Points in the Paint

» August 28, 2009 2:04 PM | By Brandon Hoffman
  • A Lang Whitaker number on Allen Iverson, that includes this passage:  “I’ve spent about a decade hanging around the NBA, and I still know very little about Allen Iverson. Really, from what I’ve gathered, nobody understands Iverson — who he is, what he’s like off the court. He’s always been one of the most private people in the NBA, and in some ways this has made him even more popular; not knowing what he’s really like off the court makes him a blanker slate upon which we can project our ideal superstar. For years, in each edition of the Sixers media guide, Iverson listed SLAM as his favorite magazine. And yet when we came calling each year for a cover shoot and interview, nailing down time with AI was like nailing an ice cube to a wall. If we were his favorite magazine, I’d hate to see how he treated those he didn’t like. While most of our cover shoots and interviews run at least an hour or so, AI always demanded we make it happen in the shortest amount of time possible. He was always willing to give us time, but he guarded his free time like he guarded passing lanes on the perimeter.”
  • Joe Dumars on his decision to sign Charlie Villanueva:  “If you don’t have the strong, low-post, traditional four man that can score, if you don’t have one of those top guys, you certainly better have one of those guys we call a stretch four – that can stretch the defense, that’s versatile, that’s inside-out. You have to get one or the other. If you’re not going to get a traditional four guy, then today’s game requires you to have more versatile four men. Charlie is the prototypical guy that can play inside, play outside, average 7½ rebounds, can shoot the 3, can put it on the floor. That’s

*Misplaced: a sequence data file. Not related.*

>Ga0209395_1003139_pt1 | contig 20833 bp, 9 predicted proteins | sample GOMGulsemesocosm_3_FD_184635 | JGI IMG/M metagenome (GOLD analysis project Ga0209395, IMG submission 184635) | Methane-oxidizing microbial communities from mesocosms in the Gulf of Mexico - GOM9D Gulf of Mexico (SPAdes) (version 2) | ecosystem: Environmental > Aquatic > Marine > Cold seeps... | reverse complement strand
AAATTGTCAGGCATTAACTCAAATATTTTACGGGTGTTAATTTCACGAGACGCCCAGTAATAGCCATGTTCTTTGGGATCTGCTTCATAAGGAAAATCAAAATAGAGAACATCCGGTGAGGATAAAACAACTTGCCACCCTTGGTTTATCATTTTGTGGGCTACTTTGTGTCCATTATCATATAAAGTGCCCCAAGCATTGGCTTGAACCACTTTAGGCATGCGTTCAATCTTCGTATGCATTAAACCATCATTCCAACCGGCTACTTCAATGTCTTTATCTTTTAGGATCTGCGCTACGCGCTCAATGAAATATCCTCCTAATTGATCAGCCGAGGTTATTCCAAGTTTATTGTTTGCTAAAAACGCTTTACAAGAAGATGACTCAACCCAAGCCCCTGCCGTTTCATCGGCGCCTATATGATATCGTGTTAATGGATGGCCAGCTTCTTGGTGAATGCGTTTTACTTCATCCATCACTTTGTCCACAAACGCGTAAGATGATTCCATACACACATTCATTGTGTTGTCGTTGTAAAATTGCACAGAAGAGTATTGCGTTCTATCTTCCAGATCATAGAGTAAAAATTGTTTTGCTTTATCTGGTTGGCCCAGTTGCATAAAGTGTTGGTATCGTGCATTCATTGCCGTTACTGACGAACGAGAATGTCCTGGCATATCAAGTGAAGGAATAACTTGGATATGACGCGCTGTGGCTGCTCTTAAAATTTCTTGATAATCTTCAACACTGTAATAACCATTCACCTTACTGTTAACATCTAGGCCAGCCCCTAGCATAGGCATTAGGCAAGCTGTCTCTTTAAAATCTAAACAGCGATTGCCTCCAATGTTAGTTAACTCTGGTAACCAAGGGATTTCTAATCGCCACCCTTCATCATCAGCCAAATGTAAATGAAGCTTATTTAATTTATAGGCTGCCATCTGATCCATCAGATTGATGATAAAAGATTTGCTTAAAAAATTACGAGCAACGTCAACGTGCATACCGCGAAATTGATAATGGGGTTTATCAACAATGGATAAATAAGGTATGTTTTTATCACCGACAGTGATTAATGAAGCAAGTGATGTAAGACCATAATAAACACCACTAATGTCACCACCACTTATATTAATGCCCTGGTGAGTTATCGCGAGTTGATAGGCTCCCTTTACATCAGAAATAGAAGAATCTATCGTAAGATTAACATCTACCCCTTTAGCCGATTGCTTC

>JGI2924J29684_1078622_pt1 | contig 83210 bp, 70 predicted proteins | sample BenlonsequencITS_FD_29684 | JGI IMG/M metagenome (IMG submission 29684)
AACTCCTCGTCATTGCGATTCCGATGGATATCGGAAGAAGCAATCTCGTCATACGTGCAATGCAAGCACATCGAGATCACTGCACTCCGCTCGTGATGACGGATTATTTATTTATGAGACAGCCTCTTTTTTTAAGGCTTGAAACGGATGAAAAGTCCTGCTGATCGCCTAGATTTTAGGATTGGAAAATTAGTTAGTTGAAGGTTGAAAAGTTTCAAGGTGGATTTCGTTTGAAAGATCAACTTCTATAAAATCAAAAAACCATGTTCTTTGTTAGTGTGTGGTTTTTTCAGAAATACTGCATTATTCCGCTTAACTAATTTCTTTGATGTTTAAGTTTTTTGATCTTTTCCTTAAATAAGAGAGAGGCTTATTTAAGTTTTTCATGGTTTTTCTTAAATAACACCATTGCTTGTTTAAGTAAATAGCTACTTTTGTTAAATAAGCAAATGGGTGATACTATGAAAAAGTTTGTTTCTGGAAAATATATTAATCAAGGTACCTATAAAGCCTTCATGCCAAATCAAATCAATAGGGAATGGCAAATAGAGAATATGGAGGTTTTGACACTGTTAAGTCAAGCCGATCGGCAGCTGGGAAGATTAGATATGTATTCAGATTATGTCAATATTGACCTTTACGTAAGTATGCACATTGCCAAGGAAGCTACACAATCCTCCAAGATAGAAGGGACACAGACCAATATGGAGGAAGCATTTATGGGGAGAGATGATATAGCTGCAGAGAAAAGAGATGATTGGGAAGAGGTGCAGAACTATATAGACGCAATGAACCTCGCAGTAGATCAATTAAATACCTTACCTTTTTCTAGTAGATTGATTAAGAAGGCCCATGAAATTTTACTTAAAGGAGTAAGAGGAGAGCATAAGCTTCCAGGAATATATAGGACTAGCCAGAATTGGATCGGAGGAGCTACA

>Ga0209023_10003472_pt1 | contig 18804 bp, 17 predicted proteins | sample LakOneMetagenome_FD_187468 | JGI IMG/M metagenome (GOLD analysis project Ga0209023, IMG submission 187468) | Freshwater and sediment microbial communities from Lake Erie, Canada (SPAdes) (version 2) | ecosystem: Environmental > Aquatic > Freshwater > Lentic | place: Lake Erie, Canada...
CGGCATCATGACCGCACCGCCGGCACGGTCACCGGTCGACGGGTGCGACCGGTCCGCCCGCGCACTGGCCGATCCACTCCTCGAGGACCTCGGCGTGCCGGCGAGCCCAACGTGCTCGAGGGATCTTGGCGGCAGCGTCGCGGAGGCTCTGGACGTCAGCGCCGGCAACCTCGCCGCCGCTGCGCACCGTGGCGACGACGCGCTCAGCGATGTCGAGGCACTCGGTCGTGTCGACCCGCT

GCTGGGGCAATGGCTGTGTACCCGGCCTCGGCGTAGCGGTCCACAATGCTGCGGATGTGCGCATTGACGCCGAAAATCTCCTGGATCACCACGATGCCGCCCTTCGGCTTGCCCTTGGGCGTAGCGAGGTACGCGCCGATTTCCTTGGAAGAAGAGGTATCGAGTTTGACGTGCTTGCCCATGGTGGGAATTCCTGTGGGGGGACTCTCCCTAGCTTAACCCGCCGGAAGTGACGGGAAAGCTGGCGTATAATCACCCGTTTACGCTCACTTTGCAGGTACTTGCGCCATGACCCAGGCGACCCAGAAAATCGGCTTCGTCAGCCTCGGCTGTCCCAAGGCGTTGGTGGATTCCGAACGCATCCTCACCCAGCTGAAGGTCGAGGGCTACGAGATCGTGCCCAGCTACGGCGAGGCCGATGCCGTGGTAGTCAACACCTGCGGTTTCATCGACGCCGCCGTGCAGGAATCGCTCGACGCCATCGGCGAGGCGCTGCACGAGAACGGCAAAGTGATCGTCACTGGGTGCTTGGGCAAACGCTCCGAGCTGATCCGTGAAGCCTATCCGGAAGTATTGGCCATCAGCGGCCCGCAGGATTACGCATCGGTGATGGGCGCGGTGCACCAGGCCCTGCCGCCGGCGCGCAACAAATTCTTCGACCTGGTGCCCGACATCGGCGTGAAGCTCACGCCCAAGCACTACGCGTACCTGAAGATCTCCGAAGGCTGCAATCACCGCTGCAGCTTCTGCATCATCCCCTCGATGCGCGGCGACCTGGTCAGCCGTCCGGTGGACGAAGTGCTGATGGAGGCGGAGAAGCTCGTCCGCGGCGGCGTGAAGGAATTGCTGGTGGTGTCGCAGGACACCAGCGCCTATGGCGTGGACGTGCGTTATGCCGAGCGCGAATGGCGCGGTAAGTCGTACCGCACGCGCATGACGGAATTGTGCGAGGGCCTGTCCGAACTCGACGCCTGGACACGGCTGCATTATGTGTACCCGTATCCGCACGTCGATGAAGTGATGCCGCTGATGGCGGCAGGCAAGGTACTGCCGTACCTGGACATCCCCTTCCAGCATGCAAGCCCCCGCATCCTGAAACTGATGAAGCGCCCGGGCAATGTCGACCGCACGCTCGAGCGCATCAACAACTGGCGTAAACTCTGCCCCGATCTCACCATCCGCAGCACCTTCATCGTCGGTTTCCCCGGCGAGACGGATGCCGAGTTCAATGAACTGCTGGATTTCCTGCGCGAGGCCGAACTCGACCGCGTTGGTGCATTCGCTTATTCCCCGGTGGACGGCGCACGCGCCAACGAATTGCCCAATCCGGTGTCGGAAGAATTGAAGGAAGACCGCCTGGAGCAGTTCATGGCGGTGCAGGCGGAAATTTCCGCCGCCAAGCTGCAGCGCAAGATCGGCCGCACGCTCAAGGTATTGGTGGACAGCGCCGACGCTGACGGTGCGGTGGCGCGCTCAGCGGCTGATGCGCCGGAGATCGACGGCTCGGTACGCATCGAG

• Derrick Rose on his expectations for next season, as quoted by :  “To be the best player in the league at my position, and hopefully be the best player in the NBA. There’s no point of playing basketball if you don’t want to be the best — or doing anything if you don’t want to be the best. So that’s my goal for next season.” (Via Dime)
  • NBA.com’s Art Garcia has more on David Kahn’s vision for the T-Wolves:  “Kahn has set out a bold and somewhat nebulous goal with respect to coaching these guys, calling it an ‘epiphany’ that he shared with the staff in Las Vegas during NBA Summer League. ‘We should become the best player development team in the league,’ Kahn said. ‘And I said to them very quickly thereafter, now I don’t know what that means necessarily and it’s for us to find out. And I said to them you might even need to put together a mission statement. What does it mean to become the best player development program in the league? We will have on this staff a couple of young coaches who I expect to be on call 24/7 throughout the season so that if Jonny Flynn wants to shoot at 10 o’clock at night in our practice facility, there is somebody available to shoot with Jonny Flynn at 10 o’clock at night at the practice facility.’”

3 Responses to “Points in the Paint”

  1. Tsunami Says:

    Yeah I didn’t agree with his last thing but the defense looks pretty good.

    I think Ben Wallace could have been higher, but overall, great list by Dwyer

  2. john amaechi Says:

    what the eff?

    kirk hinich?

    top 10?

    and no mention of KOBE!!?

    GTFOOH

    RIGHT NOW!

  3. Brandon Hoffman Says:

    I’m glad Kirk Hinrich made the list. He’s a terrific defender. But I don’t think Eric Snow deserved the nod over Gary Payton or Kobe Bryant. Payton made the All-Defensive 1st team twice. Kobe has been a perennial All-NBA defender over the past decade. You could argue that Bryant’s reputation has been inflated in recent years, and there’s some truth there. Battier deserved the 1st team nod over Bryant last season. But Bryant was one of the league’s top perimeter defenders from about 2000-04 (during the handcheck era). And there were only 1 or 2 guys better than him from 2005-09.

    1-5 are spot on.